If you’re not a cash buyer, you’ll also need to shop around mortgages. It’s possible to set up a mortgage on a property abroad from home, however you may find that only certain lenders are willing to lend you money for overseas properties. International mortgage companies may be more willing to approve you. Be wary that down payments and interest rates can vary massively from country to country – in Spain, the average down payment is 30 to 40% of a property’s value, whilst Argentina have average loan interest rates of 50%.

Budget for hidden costs

Whilst properties prices can be much cheaper in certain countries, there could be other hidden costs to watch out for such as high energy bills, land tax and capital gains tax. This is something to research into before you buy so that you know exactly what you’ll be paying.

It’s also important to take into account the difference in currency rates. If you’re charging rent to locals, you could find that you’re getting a different amount of rent coming in each month as currency values fluctuate. Similarly, if you use a foreign mortgage lender, you may find that your monthly mortgage payments are different from month to month. Transfer fees may also be something to factor in – different forex dealers will charge different rates. For more information on this matter, it could be worth visiting a site such as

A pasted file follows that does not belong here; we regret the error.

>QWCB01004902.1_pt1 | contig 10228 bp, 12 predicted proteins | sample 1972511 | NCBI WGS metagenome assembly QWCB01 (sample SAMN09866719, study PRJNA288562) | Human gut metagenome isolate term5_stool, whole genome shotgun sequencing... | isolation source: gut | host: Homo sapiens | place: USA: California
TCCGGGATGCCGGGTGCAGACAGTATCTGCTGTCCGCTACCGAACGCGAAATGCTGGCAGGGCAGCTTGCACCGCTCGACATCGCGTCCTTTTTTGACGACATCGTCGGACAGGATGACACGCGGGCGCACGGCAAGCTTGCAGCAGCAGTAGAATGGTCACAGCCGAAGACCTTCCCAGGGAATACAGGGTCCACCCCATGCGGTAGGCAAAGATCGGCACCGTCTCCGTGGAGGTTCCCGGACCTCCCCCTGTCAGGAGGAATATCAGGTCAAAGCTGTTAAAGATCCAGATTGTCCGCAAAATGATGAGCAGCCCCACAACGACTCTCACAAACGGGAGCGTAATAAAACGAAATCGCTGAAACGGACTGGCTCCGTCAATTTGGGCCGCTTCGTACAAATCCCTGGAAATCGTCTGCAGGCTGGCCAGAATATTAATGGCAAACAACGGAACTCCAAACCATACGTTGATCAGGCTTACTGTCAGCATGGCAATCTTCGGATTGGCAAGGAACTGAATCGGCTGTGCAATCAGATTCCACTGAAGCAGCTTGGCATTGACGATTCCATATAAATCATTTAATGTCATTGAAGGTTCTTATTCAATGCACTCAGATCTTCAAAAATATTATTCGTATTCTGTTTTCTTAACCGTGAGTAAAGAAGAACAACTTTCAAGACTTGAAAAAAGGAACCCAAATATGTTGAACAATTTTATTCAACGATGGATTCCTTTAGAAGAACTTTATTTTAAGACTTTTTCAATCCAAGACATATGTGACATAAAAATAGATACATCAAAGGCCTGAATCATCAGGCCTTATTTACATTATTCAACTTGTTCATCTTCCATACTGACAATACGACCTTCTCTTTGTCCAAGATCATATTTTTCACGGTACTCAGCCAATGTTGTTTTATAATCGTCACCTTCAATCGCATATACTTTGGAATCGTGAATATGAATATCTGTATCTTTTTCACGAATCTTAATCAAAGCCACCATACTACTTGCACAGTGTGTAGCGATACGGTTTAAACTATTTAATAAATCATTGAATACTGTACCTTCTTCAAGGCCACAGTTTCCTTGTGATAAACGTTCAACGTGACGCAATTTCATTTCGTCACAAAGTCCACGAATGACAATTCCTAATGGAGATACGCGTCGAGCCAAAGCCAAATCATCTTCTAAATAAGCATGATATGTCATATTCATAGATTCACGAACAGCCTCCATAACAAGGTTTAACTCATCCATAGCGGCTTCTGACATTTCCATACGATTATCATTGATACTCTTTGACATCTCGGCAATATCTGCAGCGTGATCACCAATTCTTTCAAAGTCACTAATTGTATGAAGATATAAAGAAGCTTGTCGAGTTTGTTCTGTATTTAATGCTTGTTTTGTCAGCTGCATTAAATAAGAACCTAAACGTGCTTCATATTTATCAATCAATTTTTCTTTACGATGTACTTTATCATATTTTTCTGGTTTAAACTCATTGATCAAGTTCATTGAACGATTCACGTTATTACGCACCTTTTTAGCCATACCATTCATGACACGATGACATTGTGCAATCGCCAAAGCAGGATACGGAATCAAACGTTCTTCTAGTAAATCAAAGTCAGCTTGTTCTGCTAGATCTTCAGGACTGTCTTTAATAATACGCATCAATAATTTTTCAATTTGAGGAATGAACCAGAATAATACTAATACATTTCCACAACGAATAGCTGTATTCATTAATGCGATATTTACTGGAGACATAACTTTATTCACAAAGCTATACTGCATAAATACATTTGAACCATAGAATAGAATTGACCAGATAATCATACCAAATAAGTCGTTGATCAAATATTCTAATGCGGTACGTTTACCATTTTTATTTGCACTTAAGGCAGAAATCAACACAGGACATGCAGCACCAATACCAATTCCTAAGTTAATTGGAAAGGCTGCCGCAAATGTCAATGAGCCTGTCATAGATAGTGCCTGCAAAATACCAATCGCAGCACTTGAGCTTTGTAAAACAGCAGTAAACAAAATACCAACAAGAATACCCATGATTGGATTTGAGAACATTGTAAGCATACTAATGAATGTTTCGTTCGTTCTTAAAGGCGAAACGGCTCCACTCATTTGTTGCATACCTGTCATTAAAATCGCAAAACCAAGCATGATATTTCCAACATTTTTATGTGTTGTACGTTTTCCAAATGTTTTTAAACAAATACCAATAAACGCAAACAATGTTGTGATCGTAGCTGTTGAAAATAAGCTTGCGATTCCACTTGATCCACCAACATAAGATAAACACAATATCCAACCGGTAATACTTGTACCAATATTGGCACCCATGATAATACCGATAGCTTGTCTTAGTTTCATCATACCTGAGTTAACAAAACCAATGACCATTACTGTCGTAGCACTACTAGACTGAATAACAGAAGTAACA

Plan to make improvements

It’s likely you’ll have to make some improvements to your property. If you’re renting a property out as a vacation home, adding certain luxuries such as a new bathroom and air conditioning could help your property to appeal to guests. There may also be certain local living requirements such as having certain security or health and safety features if you’re renting out to tenants.

Make sure that there’s enough money in your budget to handle these renovations and decide how you’re going to take on the project – will you do it yourself or hire professionals? Whilst DIYing it could save you money, you’ll have to spend some time in that country whilst you do the renovation work which could result in extra travel costs or money lost by taking time off work.

Get support from locals

You’ll need to work with locals in order to make your investment a success. If you’re renting a property abroad, you’ll need to keep on top of maintenance – you may have to hire a local agency or property manager to handle this element for you. These people could also help you to find new tenants or hand keys over to guests.

Locals could also be useful for various legal and financial advice when buying a property. When handling the paperwork involved with buying a property, you’ll want a local conveyancer who can do this for you. Local investment advisors meanwhile may be able to offer financial advice.

A translator could also be handy when dealing with another language. A translator can ensure that every detail is covered and that no piece of information is lost through miscommunication. It could also be worth getting certain documents translated into English for your convenience.